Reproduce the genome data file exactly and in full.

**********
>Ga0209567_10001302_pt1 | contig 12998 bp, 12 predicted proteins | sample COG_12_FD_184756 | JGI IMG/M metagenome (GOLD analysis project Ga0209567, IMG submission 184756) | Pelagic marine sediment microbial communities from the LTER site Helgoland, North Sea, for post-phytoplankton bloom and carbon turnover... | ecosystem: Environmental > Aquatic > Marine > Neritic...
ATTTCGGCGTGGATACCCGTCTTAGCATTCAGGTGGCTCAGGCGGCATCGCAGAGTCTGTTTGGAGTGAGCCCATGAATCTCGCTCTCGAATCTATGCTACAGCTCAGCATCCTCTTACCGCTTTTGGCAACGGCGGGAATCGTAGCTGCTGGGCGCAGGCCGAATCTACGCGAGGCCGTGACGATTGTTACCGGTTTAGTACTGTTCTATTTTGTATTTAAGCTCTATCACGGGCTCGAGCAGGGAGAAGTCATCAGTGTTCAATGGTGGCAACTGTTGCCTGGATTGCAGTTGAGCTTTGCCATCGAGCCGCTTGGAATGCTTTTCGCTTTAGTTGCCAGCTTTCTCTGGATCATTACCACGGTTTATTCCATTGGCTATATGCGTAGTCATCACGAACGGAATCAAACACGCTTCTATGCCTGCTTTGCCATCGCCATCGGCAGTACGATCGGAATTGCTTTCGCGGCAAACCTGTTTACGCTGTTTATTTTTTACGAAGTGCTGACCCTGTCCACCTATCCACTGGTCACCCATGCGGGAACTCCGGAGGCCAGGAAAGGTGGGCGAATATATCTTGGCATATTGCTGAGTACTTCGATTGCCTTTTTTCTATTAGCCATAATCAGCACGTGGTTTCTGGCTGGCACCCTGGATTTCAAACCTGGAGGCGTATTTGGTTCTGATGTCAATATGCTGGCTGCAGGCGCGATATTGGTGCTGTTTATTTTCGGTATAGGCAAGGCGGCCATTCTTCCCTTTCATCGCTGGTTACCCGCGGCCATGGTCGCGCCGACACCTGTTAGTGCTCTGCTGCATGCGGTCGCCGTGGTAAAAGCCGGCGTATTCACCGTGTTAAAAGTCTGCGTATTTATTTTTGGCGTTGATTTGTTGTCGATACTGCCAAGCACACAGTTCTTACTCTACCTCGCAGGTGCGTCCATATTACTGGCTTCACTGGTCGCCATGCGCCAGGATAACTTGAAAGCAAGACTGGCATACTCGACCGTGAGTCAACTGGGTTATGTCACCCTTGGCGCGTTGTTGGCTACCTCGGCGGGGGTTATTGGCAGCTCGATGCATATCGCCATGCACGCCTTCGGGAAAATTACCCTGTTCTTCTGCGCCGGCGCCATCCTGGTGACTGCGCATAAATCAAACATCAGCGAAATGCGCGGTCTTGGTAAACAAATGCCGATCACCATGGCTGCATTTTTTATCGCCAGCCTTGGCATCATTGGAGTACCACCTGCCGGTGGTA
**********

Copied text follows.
>Ga0209567_10001302_pt1 | contig 12998 bp, 12 predicted proteins | sample COG_12_FD_184756 | JGI IMG/M metagenome (GOLD analysis project Ga0209567, IMG submission 184756) | Pelagic marine sediment microbial communities from the LTER site Helgoland, North Sea, for post-phytoplankton bloom and carbon turnover... | ecosystem: Environmental > Aquatic > Marine > Neritic...
ATTTCGGCGTGGATACCCGTCTTAGCATTCAGGTGGCTCAGGCGGCATCGCAGAGTCTGTTTGGAGTGAGCCCATGAATCTCGCTCTCGAATCTATGCTACAGCTCAGCATCCTCTTACCGCTTTTGGCAACGGCGGGAATCGTAGCTGCTGGGCGCAGGCCGAATCTACGCGAGGCCGTGACGATTGTTACCGGTTTAGTACTGTTCTATTTTGTATTTAAGCTCTATCACGGGCTCGAGCAGGGAGAAGTCATCAGTGTTCAATGGTGGCAACTGTTGCCTGGATTGCAGTTGAGCTTTGCCATCGAGCCGCTTGGAATGCTTTTCGCTTTAGTTGCCAGCTTTCTCTGGATCATTACCACGGTTTATTCCATTGGCTATATGCGTAGTCATCACGAACGGAATCAAACACGCTTCTATGCCTGCTTTGCCATCGCCATCGGCAGTACGATCGGAATTGCTTTCGCGGCAAACCTGTTTACGCTGTTTATTTTTTACGAAGTGCTGACCCTGTCCACCTATCCACTGGTCACCCATGCGGGAACTCCGGAGGCCAGGAAAGGTGGGCGAATATATCTTGGCATATTGCTGAGTACTTCGATTGCCTTTTTTCTATTAGCCATAATCAGCACGTGGTTTCTGGCTGGCACCCTGGATTTCAAACCTGGAGGCGTATTTGGTTCTGATGTCAATATGCTGGCTGCAGGCGCGATATTGGTGCTGTTTATTTTCGGTATAGGCAAGGCGGCCATTCTTCCCTTTCATCGCTGGTTACCCGCGGCCATGGTCGCGCCGACACCTGTTAGTGCTCTGCTGCATGCGGTCGCCGTGGTAAAAGCCGGCGTATTCACCGTGTTAAAAGTCTGCGTATTTATTTTTGGCGTTGATTTGTTGTCGATACTGCCAAGCACACAGTTCTTACTCTACCTCGCAGGTGCGTCCATATTACTGGCTTCACTGGTCGCCATGCGCCAGGATAACTTGAAAGCAAGACTGGCATACTCGACCGTGAGTCAACTGGGTTATGTCACCCTTGGCGCGTTGTTGGCTACCTCGGCGGGGGTTATTGGCAGCTCGATGCATATCGCCATGCACGCCTTCGGGAAAATTACCCTGTTCTTCTGCGCCGGCGCCATCCTGGTGACTGCGCATAAATCAAACATCAGCGAAATGCGCGGTCTTGGTAAACAAATGCCGATCACCATGGCTGCATTTTTTATCGCCAGCCTTGGCATCATTGGAGTACCACCTGCCGGTGGTA